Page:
A natural question arises about the use of MVHGs to produce beam shapes when a light modulating device, such as LCSLM and digital micro mirror devices (DMDs), can dynamically produce any desired beam shapes and what is the significant difference between the two methods. It is important to mention here that there is fundamental difference between these methods of beam generation. First difference is number of diffraction orders obtained in the two methods in general. For thin grating without blazing there is always multiple diffraction orders are obtained whereas single diffraction order is characteristic feature of thick grating. Second difference is multiplexing is difficult in case of LCSLM which act as thin grating, whereas it is one of inherent features of volume holograms. Implementation of MVHGs in beam shaping offer significant advantage over other conventional techniques of beam shaping. For example, a volume hologram with MVHGs is simple, compact, easy to use, single element, and direct way to generate any order of spatial modes. They also produce Bragg-matched first-order diffraction beams which may offer advantage in many applications, and beam shapes at multiples wavelengths can be obtained without affecting the mode properties. They can be adapted as multiplexing as well as demultiplexing devices [5,26–28]. Beam shaped volume holograms can be low cost alternative to replace LCSLMs in applications, where a compact optical element is required for specific beam shapes, for example, fiber optic endoscope, miniature microscopes, and imaging tools, mobile phone microscope, classical and quantum information transfer lab experiments, in academic laboratories for demonstrations etc. Another point of view of looking at the use of volume holograms is that in many experiments stability of the system is an important factor. In such situation once a high quality beam shape is generated then it can be stored as reference wavefronts in the form of volume holographic grating for future use [29, 30]. In addition, it is important to emphasize that, the use of a volume hologram with MVGHs is a fixed, pre-recorded element placed in optical train, but without requiring the recording of a hologram at any stage of the probe or reconstruction process. This is an important difference compared to the aforementioned CGH and holographic alternatives [22, 31]. In our proposed approach, hologram recording takes place only during the construction of the MVHGs; the recorded holograms then take their place as optical elements in the imaging train, just like lenses, mirrors and other fixed elements in a conventional imaging system. Most of previous analyses of volumetric diffraction have been done using plane or spherical waves. Phenomena of volumetric diffraction is complicated and not straightforward. At present there are no theoretical or simulation models to completely describe volume diffraction phenomena from volume phase grating of arbitrary shapes like fork, conical, or cubical shapes. A possible approach to tackle this problem is by analyzing diffraction pattern by localized diffraction grating . By combing different multiplexing technique together, a large number of modes can simultaneously be generated. It is worth mentioning here that, a phase grating can generate as well as detect mode which makes MVHGs suitable for spatial mode detection as well.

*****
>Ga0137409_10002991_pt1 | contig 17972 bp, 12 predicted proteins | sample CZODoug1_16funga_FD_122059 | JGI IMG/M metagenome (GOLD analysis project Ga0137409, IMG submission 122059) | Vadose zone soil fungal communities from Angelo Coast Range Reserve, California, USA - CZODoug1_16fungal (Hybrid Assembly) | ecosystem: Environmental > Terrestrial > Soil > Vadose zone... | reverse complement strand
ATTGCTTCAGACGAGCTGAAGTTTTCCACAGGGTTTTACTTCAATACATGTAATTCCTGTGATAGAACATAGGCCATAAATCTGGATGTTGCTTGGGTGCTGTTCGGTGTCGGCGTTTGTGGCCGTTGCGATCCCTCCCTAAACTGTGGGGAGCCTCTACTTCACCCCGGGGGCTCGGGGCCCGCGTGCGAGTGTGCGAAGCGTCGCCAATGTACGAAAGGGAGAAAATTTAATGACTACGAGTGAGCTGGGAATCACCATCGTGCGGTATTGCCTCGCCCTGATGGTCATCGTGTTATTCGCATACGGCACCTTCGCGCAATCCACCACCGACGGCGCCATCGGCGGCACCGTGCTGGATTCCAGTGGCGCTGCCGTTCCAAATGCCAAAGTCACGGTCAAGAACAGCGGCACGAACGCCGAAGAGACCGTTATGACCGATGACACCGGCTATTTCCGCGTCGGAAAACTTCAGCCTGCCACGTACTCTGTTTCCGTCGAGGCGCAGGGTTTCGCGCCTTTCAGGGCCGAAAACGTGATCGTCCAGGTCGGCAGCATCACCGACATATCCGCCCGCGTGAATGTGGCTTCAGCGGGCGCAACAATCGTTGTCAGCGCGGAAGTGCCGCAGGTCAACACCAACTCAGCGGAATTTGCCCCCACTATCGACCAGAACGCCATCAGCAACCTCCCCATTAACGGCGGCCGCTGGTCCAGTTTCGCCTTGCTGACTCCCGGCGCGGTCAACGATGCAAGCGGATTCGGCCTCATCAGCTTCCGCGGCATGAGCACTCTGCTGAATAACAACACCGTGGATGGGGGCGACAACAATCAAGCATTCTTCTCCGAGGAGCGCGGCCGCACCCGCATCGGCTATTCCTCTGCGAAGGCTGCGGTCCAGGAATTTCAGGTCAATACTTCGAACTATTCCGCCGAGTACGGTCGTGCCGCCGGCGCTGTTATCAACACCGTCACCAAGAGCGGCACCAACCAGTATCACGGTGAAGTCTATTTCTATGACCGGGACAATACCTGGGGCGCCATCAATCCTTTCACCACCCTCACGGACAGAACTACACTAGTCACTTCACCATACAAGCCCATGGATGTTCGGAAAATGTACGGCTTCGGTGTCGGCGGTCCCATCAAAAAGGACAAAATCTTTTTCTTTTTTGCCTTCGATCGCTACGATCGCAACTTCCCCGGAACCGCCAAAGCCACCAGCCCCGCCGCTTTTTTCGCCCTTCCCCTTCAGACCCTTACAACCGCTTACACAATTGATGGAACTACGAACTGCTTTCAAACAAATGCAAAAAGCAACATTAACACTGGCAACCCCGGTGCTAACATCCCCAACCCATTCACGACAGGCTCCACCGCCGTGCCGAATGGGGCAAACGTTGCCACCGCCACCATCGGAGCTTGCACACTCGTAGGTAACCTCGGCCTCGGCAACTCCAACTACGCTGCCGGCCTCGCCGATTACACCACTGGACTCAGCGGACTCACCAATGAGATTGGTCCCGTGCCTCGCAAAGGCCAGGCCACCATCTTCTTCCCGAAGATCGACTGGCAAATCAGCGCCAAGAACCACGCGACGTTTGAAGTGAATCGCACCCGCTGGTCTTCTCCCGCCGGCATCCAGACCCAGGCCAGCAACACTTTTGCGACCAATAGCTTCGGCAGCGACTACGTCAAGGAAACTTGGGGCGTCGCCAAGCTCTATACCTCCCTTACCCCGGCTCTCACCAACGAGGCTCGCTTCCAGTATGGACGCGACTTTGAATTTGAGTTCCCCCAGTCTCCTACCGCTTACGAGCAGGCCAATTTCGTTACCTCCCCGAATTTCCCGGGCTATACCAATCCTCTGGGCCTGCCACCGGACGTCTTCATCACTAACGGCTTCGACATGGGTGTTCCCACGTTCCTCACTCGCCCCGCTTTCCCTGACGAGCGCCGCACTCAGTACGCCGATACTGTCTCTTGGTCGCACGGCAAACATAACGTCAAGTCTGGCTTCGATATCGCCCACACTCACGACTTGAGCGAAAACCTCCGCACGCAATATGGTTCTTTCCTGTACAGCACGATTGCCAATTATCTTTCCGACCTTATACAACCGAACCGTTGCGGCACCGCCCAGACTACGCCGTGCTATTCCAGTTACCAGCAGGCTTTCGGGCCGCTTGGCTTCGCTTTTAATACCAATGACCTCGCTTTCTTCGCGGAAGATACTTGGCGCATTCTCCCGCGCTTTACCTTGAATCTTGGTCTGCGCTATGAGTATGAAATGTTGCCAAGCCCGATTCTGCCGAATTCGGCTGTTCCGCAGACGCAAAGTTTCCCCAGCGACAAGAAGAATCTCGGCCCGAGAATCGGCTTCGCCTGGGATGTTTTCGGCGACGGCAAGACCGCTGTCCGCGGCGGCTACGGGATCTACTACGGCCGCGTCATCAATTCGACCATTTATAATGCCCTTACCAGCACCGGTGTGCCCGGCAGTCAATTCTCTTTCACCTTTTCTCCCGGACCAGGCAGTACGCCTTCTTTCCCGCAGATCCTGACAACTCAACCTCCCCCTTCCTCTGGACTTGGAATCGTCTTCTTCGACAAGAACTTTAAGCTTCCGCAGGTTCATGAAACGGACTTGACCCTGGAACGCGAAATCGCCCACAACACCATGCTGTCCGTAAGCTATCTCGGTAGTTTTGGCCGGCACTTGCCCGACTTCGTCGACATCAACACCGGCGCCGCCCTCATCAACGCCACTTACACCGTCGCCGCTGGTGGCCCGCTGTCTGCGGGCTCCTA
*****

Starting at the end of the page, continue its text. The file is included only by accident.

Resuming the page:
Simultaneous recording and reconstruction of multi-spatial modes of different kinds on MVHGs, formed in PQ-PMMA photopolymer, are experimentally demonstrated. We have observed that MVHGs can act as a spatial mode shaper with spectral filtering properties. Using present method high quality spatial modes can be obtained even using low spatial coherence sources. The shape and phase properties of spatial modes remain intact even if different kinds of spatial modes are recorded onto the same pupil area of MVHGs. Our findings suggest that spatial modes of any beams in any orders can be simultaneously recorded and reconstructed using MVHGs. Above facts show that PQ-PMMA based MVHGs can be a great potential candidate for high dimensional spatial mode multiplexing with all inherent characteristics of three dimensional pupils, angular selectivity, and Bragg degeneracy of wavelength. Present method provides clear advantage of simple, compact and direct method of beam shaping over the other methods of beam shaping. We believe the method presented here may find important applications in the field of microscopy, optical communication, and singular optics.